Social Psychological Theories of Aggression - Deindividuation

Notes on the social psychological theories of aggression, focusing on deindividuation. With research examples and evaluative points.

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  • Created on: 15-06-11 10:49
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Aggression -
Social psychological theories of aggression:
Deindividuation:
Losing their sense of individual identity deindividuates people. Individuals are
seen as normally refraining from aggressive acts, because they would be
identifiable and therefore held to blame - but in situations such as crowds,
social restraints and personal responsibility are perceived to be lessened, so
displays of aggressive behaviour occur.
It can be said that as a result of normative social influence, deindividuation
causes people to unquestioningly follow group norms instead of personal
norms, which sometimes leads individuals to display aggressive behaviour.
Zimbardo sees people in crowds as being anonymous, with lessened
awareness of individuality and a reduced sense of guilt, or fear of punishment.
The bigger the crowd, the more this will be.
Prentice-Dunn and Rogers (1982) believe that individuals normally have
awareness of personal moral codes, but being in a crowd diminishes private
awareness, so instead they follow the group norms.
Research:
Malmuth and Check (1981) found that nearly a third of male university
students in the US would rape if there was no chance of them getting
caught.
Zimbardo (1963) replicated Milgram's electric shock study, but the
participant was either individuated with a name tag or deindividuated by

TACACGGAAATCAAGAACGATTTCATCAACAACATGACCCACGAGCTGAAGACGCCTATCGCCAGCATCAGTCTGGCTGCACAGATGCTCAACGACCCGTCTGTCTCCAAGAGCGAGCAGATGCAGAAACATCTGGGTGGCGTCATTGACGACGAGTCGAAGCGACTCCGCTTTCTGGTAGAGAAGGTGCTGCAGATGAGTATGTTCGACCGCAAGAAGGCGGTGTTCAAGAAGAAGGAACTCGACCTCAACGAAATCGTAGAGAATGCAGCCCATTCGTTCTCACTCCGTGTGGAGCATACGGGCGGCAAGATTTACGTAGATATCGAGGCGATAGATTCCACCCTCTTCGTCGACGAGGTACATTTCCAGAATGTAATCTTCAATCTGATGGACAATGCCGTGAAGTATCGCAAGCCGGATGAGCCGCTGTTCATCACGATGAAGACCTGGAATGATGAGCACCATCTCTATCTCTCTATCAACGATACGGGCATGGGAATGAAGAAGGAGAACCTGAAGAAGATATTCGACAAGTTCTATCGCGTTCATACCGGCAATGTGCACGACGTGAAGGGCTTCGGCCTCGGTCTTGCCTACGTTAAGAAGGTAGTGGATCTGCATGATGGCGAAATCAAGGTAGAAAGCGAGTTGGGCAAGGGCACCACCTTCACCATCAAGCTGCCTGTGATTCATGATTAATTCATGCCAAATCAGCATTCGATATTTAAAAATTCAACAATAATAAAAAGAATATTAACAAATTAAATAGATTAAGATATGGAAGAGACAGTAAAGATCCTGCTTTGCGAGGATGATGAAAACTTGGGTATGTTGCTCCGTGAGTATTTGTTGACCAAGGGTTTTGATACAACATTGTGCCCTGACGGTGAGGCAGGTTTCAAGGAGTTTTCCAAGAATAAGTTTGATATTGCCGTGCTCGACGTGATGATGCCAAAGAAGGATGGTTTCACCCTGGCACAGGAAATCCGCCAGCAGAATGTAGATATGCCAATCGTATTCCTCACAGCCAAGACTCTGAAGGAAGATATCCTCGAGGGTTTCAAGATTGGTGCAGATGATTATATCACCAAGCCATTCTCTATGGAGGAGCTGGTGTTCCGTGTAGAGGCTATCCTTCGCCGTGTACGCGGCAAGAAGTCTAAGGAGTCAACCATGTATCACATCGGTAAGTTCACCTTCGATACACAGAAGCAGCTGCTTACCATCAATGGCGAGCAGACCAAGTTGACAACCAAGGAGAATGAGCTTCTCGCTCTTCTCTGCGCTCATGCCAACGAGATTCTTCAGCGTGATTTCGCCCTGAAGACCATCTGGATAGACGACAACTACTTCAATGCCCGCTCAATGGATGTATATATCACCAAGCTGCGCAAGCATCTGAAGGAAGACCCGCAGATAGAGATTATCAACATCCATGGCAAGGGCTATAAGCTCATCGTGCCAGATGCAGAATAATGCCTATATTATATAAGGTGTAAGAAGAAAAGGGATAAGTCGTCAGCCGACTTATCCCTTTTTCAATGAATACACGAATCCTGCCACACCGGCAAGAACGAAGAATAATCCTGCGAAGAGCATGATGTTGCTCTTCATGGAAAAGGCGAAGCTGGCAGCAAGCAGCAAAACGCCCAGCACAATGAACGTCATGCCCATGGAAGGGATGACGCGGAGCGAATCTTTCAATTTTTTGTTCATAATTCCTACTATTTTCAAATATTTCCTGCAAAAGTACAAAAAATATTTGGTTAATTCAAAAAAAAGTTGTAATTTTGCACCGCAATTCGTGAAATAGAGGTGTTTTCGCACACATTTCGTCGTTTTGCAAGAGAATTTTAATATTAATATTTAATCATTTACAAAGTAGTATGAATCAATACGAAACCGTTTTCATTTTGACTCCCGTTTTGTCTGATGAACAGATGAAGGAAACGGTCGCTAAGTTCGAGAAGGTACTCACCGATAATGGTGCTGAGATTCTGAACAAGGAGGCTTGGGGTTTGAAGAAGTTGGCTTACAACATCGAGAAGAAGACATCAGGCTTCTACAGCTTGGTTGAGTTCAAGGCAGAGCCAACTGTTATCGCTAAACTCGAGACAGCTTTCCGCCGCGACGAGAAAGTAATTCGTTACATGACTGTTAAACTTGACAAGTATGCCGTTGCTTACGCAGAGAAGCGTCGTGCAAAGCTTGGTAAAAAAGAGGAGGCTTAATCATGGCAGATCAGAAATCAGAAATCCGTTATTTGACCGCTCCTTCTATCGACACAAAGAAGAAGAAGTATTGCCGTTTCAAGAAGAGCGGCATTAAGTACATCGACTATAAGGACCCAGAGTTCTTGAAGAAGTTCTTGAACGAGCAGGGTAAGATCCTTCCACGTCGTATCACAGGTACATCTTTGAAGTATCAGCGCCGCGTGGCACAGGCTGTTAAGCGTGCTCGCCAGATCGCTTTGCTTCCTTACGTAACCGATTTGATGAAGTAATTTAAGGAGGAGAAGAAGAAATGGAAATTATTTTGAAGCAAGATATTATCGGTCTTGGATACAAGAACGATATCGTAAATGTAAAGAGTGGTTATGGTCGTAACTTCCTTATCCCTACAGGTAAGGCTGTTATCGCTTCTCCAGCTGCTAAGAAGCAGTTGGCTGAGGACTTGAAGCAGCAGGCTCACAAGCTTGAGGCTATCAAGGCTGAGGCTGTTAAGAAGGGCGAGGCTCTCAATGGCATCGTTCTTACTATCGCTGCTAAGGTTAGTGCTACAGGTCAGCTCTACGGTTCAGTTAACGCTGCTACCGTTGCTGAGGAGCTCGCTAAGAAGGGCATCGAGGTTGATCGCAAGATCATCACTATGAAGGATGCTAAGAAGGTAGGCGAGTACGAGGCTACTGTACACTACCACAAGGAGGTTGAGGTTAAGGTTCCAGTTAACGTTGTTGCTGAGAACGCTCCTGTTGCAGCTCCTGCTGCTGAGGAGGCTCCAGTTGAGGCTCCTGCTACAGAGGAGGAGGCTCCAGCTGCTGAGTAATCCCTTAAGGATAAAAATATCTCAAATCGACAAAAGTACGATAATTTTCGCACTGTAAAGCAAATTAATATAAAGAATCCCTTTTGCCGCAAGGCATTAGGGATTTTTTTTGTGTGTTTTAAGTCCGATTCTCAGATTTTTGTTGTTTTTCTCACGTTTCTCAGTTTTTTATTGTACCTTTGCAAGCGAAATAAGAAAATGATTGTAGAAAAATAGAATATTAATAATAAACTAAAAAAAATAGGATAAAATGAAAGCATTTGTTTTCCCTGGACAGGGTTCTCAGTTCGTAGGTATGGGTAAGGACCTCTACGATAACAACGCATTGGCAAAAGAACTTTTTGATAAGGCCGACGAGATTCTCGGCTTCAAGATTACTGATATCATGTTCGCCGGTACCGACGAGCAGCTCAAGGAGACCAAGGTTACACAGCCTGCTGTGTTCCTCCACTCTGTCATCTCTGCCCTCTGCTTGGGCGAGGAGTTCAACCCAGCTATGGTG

wearing a hood. The deindividuated participants gave more shocks,
supporting the idea of deindividuation.
Diener et al (1976) found that anonymous `trick-or-treating' children in
the USA took more money or sweets than non-anonymous children,
supporting the notion of deindividuation.
Silke (2003) found that people who disguised perpetrated 41% of
violent assaults in Northern Ireland. The more severe the assault, the

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Watson (1973) conducted a cross-cultural study and found that worriors
who disguised their appearance - for example, through face paint -
tended to be more aggressive, suggesting that deindividuation effects
are universal.
Evaluation:
Deindividuation in crowds can lead to increased pro-social behaviour,
for example religious gatherings.
The idea that people lose their personal moral codes when
deindividuated is evidently not true, as many people are not negatively
affected by crowds.
Deindividuation has been used to explain the phenomenon of football
hooliganism.…read more

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